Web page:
Obviously, these phenomena have complex structural, economic and cultural roots and we are not suggesting that one approach will single-handedly solve them. However, the shame/violence framework provides us with powerful analytical tools that explain the drivers and triggers of violence, including aggression that is directed against or within the public sphere, and also against the self (the so-called “suicide by cop” which is meant to destroy the perceived opponent and/or attract pity and attention).

The success of the shame/violence model at identifying and tackling the root causes of humiliation, violence and aggression at the clinical level, the preliminary indications about its applicability to socio-political phenomena, and the fact that it has never been applied in this way before, make a compelling case: our research and interventions will aim to address reallife challenges in real-life settings: clinical, educational, urban, political. This wish to develop and test practical interventions is the reason these particular individuals, who are all leading experts in their respective fields, were invited and have agreed to participate in this project. Furthermore, there is a knowledge transfer aspect to the project as Gilligan (USA) and Asser (UK) will effectively share their expertise with academics and practitioners working on Greece.

Theoretical Novelty

The main idea behind this project is the further development and application of my shame/violence model at the level of the civic culture, which is in turn a development and application of Gilligan’s original clinical model. In my paper I use the example of honour crimes in communitarian societies to demonstrate how humiliation/shame, coupled with a collective trauma (such as the Civil War in 1940s Greece), create a self-reinforcing cycle of resentment and revenge. One other example is how contemporary Greek society, already hypersensitive about its representation in foreign media, reacted to negative framing during the debt crisis: the heightened sense of humiliation facilitated careless and self-harming decisions that were driven by an urge to restore national pride. The particular innovation of the proposed project is that it will create an in-depth dialogue amongst disciplines (psychology and psychoanalysis, political science, sociology, architecture, urban studies) so as to identify the manifestations of that shame/violence dynamic and further test its interpretive power, but also – crucially – so as to develop practical interventions: from therapeutic sessions aimed at small groups (e.g. community meetings and educational cohorts) to architectural interventions in urban communities facing tensions and cohesion challenges to a public and media rhetoric that is engaging and empowering, but also aims to heal and reconciliate. In other words, the aim of this project is to begin the work of creating a common interdisciplinary vocabulary informed by the shame/violence model aimed at articulating and addressing the root causes of civic radicalisation and aggression.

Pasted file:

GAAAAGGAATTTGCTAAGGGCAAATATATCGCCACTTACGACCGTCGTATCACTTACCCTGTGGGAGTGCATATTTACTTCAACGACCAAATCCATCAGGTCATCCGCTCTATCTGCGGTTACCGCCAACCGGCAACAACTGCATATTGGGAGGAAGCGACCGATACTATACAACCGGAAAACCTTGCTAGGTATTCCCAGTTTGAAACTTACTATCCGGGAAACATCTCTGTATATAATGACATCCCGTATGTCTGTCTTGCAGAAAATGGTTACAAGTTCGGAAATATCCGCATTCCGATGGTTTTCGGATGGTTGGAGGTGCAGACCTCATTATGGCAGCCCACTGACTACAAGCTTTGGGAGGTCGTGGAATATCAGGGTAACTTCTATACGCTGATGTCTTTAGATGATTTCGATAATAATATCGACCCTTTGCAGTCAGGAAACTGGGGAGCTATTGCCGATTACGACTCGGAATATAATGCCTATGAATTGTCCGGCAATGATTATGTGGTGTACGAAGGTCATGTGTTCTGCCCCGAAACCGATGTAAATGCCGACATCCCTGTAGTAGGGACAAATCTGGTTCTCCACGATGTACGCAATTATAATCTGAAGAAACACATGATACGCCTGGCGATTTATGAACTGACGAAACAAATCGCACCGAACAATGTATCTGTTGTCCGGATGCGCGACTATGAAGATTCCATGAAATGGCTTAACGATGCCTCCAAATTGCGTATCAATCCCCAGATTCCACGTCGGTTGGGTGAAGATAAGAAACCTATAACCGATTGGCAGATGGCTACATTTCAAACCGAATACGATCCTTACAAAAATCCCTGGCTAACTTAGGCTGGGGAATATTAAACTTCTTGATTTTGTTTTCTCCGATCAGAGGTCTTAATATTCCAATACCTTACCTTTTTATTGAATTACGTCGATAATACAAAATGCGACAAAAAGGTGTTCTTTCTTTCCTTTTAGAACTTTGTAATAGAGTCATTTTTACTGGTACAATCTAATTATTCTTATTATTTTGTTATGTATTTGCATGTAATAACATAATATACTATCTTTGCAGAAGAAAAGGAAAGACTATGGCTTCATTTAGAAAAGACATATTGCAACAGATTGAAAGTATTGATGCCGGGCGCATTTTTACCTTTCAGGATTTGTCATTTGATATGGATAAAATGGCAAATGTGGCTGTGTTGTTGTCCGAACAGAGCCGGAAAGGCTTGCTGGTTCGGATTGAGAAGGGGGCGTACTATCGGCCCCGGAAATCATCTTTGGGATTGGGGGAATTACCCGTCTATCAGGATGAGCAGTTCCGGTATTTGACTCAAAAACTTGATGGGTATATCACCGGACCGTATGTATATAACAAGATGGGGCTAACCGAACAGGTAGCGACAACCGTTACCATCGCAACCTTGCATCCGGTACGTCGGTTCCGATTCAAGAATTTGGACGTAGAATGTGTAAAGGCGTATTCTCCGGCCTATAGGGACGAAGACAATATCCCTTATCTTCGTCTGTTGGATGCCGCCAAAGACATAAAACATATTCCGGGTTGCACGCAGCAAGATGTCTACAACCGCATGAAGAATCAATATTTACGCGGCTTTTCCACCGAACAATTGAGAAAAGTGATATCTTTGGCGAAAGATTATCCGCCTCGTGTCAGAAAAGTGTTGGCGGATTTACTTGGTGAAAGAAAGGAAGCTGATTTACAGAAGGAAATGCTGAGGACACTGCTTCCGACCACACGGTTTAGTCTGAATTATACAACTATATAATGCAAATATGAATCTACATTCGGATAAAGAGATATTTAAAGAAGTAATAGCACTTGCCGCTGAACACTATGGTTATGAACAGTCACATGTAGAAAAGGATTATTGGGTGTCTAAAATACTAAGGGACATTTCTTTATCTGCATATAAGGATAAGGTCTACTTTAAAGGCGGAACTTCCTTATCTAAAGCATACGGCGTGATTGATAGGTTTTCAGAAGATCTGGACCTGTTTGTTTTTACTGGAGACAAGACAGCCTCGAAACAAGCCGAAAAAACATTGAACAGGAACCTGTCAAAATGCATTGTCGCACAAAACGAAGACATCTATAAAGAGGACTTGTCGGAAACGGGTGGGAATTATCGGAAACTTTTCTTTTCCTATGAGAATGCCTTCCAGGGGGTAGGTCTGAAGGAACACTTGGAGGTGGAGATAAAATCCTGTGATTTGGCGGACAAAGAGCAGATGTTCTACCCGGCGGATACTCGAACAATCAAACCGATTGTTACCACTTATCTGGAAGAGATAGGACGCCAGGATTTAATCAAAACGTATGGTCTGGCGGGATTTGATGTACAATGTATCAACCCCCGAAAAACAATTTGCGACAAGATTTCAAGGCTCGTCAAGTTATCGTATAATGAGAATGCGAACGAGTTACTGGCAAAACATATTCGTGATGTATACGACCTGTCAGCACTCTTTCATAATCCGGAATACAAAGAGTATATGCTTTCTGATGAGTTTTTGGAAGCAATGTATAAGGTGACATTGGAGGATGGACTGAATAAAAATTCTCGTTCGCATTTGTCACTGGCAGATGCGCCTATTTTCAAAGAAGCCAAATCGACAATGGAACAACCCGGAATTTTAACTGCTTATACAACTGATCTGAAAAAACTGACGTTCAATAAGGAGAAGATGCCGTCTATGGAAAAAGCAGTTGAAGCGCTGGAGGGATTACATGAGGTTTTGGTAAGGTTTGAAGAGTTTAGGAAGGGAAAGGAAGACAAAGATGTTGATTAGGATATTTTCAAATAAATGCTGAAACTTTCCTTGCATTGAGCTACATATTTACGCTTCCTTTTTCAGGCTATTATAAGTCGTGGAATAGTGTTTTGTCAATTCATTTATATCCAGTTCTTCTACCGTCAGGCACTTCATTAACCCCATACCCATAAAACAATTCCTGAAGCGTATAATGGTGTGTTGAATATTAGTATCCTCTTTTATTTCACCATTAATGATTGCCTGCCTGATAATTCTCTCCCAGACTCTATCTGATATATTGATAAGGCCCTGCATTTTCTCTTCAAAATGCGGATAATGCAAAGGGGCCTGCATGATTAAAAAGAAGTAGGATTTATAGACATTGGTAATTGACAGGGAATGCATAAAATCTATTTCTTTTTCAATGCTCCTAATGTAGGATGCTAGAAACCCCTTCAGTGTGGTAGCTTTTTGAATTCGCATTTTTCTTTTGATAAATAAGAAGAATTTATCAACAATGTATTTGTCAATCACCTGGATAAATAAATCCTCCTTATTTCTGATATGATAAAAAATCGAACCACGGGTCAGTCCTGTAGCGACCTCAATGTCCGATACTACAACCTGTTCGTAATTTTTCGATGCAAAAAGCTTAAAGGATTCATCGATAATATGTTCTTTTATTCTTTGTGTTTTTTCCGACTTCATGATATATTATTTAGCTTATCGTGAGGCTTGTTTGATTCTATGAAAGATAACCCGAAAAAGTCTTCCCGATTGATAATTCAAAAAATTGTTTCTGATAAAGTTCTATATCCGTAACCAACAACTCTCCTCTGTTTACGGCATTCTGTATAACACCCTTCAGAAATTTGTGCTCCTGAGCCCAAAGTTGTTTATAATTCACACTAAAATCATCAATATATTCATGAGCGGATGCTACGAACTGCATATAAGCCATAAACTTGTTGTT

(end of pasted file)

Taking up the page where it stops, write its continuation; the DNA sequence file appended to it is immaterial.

Methodology

A common pitfall of interdisciplinary projects is that disciplinary streams run in parallel, rather than interacting. Our aim is to create a true dialogue and blending of disciplines so as to produce outputs informed by multiple perspectives. Each of the disciplines represented here has been carefully chosen because it contributes a vital lens through which to approach the problem; each of the participants brings a unique perspective to the table. Psychiatrist and violence expert James Gilligan will act as our keynote, providing the operating framework. Jonathan Asser will share his first-hand experience with violent offenders and will help us create a portable manual of SVI. Mental health expert Irene Agapidaki will provide vital conceptual tools (narcissistic trauma, ‘dead mother’ complex) and hands-ons experience of educational interventions. Political scientist Lamprini Rori is an expert on the psychology of the far right and has extensively studied support for the neo-Nazi Golden Dawn in Athens’ urban fabric. Sociologist Panayis Panagiotopoulos, one of Greece’s foremost experts on post-1974 political history and culture, will empirically interrogate and inform the theory. Architect and interdisciplinary academic Kostas Tsiambaos will lead the prototyping of practical interventions in public space. Athens has historically been an arena of political violence through daily acts of vandalism and occupation that have degraded the urban landscape. Like many other metropolises, Athens is facing complex challenges of crime, gentrification, immigration, multiculturalism and political polarisation. Tackling the shame/violence cycle requires taking a holistic approach across the domestic, familial, clinical, institutional/educational, spatial and political/media spectrum.

Work Plan

A week-long residential in Berlin (Category II) would be the ideal vehicle to launch this project. We believe that its highly interdisciplinary, experimental and applied nature make it particularly suitable for ISRF, as such as endeavours are harder to fund through conventional schemes. Our aim is to build interdisciplinary capacity for a pressing challenge affecting liberal democracies. Situating this work in Berlin will inform and inspire our dialogue.

Our work will be organised as shown in the provisional schedule. The residential will feature a combination of agenda-setting seminars, interactive brainstorming, concept-mapping workshops, breakout research sessions (with participants working independently and synching as needed) and individual study and writing time. The residential will start with the psychological and psychoanalytical framework, then move to its application in rehabilitation and clinical contexts, opening it up to its application in educational, urban and political contexts. A half-day fieldtrip to central Berlin, including visits to two museum and documentation sites (Holocaust and Berlin Wall), will provide valuable context and a model of how shame, violence and memory have been negotiated in the city.